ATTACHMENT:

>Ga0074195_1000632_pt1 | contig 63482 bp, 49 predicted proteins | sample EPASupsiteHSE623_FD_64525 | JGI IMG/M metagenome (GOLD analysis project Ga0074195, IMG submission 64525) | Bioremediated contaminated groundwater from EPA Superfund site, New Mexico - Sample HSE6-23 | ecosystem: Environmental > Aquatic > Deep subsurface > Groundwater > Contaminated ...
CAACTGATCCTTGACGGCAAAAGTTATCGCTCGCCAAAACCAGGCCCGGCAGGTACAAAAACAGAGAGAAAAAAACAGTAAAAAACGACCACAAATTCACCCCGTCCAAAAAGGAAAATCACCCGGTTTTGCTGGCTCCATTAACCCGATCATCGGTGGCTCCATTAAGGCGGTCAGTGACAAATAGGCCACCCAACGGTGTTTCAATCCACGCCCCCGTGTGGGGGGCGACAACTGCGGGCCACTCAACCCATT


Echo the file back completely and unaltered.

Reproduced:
>Ga0074195_1000632_pt1 | contig 63482 bp, 49 predicted proteins | sample EPASupsiteHSE623_FD_64525 | JGI IMG/M metagenome (GOLD analysis project Ga0074195, IMG submission 64525) | Bioremediated contaminated groundwater from EPA Superfund site, New Mexico - Sample HSE6-23 | ecosystem: Environmental > Aquatic > Deep subsurface > Groundwater > Contaminated ...
CAACTGATCCTTGACGGCAAAAGTTATCGCTCGCCAAAACCAGGCCCGGCAGGTACAAAAACAGAGAGAAAAAAACAGTAAAAAACGACCACAAATTCACCCCGTCCAAAAAGGAAAATCACCCGGTTTTGCTGGCTCCATTAACCCGATCATCGGTGGCTCCATTAAGGCGGTCAGTGACAAATAGGCCACCCAACGGTGTTTCAATCCACGCCCCCGTGTGGGGGGCGACAACTGCGGGCCACTCAACCCATT